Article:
A UNC Charlotte degree likely got more expensive Thursday after trustees recommended a 7.5 percent increase in undergraduate tuition and fees for the 2012-13 school year.
Under the plan, in-state undergraduates would pay $211 more tuition, and out-of-staters would pay an additional $975. The trustees approved an additional $106 in student fees that support athletics, education and technology, student health services and athletic field maintenance. They'd also have to pay an extra $100 "infrastructure fee" to help pay for campus road construction, building repairs and renovations.
The plan must to go the UNC system's Board of Governors - and ultimately state legislators - for approval.
The system requires tuition and fee increases be capped at 6.5 percent. But UNCC was authorized to raise tuition and all fees by as much as $938, using a one-time adjustment to "catch up" to tuition levels at public peer universities across the country.
UNCC chose to raise it by $417, or by 7.5 percent. Chancellor Phil Dubois said the increases are unavoidable.
The last four years, the school has lost $49.2 million in state appropriations - $34 million this year alone. The losses forced UNCC to cut 175 faculty and 110 staff positions, eliminate classes and place larger loads on faculty and staff who haven't received a pay raise in four years, Dubois said.
Since state money for renovations "has dried up," repairs to buildings have gone unmet, he said.
"We're trying to make the best of a bad situation for the students and the university," he said after trustees unanimously approved his recommended hikes. "We can't continue to operate an institution the quality of UNC Charlotte without some increased revenues."
Other campuses' increases
Despite the cuts, UNCC's enrollment continues to build, with roughly 25,300 undergraduate and graduate students - 15,233 from the Charlotte region.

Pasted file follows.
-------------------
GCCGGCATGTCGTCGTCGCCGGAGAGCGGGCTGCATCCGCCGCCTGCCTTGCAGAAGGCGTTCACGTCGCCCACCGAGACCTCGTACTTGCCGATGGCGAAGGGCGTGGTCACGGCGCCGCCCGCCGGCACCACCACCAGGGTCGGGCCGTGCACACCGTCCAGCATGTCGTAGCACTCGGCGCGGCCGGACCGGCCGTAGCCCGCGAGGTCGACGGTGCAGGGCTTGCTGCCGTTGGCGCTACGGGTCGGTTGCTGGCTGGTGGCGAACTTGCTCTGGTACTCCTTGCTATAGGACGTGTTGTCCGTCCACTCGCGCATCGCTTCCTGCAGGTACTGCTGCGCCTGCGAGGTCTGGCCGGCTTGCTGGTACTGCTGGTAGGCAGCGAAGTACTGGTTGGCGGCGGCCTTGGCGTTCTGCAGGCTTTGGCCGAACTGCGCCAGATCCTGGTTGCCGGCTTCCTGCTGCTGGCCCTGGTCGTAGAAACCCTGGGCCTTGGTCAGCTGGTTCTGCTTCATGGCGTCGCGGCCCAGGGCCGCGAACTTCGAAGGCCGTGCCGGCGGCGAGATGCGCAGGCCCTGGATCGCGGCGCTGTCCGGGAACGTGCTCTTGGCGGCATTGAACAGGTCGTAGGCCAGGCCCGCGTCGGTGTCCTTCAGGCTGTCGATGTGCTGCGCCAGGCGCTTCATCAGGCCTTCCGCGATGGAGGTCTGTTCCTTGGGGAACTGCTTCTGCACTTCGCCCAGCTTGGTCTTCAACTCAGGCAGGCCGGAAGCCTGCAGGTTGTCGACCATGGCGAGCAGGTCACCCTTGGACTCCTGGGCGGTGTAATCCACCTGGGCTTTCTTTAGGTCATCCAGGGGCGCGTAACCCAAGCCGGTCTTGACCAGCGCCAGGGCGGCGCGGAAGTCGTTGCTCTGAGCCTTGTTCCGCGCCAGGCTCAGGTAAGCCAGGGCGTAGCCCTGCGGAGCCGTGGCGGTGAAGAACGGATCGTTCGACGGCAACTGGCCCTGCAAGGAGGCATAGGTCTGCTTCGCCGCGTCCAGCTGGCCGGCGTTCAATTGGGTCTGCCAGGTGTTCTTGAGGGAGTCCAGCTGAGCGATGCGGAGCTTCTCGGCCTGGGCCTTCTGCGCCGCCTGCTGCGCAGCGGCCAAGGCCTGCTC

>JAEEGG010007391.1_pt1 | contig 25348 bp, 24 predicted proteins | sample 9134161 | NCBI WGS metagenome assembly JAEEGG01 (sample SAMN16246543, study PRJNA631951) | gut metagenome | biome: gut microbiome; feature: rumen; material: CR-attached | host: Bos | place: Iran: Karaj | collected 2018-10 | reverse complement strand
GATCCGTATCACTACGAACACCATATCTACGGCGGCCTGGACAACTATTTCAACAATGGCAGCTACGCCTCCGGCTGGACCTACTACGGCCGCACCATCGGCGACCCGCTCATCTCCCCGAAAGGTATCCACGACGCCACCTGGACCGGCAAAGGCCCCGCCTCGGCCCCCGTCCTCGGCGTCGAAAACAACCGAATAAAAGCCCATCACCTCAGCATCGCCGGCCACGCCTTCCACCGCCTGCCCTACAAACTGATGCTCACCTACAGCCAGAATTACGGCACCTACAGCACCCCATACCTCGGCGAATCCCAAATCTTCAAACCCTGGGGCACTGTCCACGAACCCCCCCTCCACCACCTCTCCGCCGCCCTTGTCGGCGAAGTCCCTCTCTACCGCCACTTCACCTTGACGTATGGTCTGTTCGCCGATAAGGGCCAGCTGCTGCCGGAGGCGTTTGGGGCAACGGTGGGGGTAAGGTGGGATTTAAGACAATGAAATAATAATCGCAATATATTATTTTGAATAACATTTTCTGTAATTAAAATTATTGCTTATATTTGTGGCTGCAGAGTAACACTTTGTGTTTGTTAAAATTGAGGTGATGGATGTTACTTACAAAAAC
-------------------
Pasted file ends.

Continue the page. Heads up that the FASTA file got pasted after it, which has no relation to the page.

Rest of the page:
Its tuition has steadily risen in the past five years from $2,461 in 2007-08 to $3,242 for the current school year. After the increases, in-state undergraduates would pay $5,857 in tuition and fees next year, up from $5,440 for the current school year.
The tuition increase would generate $6.7 million, hardly replenishing lost state money. Of that new money, $1.7 million would go for need-based financial aid.
"When you look at our peer institutions, our tuition is still very low," Dubois said. "We didn't come close to pushing tuition to where we were allowed to push it."
UNCC is not the only school placing more of a financial burden on students.
Last month, UNC Chapel Hill trustees voted to raise most students' tuition by at least $2,800 over the next five years, with tuition rising $800 (15.6 percent) next year for in-state undergraduates. Likewise, N.C. State University trustees approved a $330 increase, or 6.4 percent, for in-state undergraduates next year and a 29 percent increase over five years.
Students at UNC Pembroke will pay 7.1 percent more in tuition next year, and at East Carolina University, trustees voted to raise tuition and fees by 9.5 percent for in-state undergraduates and by 9.9 percent for all other students.
UNCC board chairman Gene Johnson said that even with the increases, the university's tuition and fees remain low when compared to other universities around the country of its size and function.
Still, he regrets the school has to look to students for more revenue.
"We have no other choice (than to make the increases). We all know it and understand it and I don't think anybody likes it," Johnson said. "It's just a difficult situation. But this university has done an extraordinary job of managing its way through this crisis."
Kelly Harrold, a junior psychology major, doesn't like the increases but said she understands why they're needed.
For starters, she said she lives in a dorm that is old and full of bugs. And the psychology department is housed in a building that is old and in dire need of repairs.
"Classes have been cut, and so we can't get into classes that we need," Harrold said. "I approve of this infrastructure fee and am glad we're going to be making renovations."
Her roommate, Israel Goheen, a junior English major, transferred from Forsyth Technical Community College in Winston-Salem where "core classes were cheaper."
She, too, understands the increases and why renovations need to be made.
And she hopes faculty and staff would get a raise soon.
"We have phenomenal professors here," Goheen said. "I'd like to see them earn what they're worth."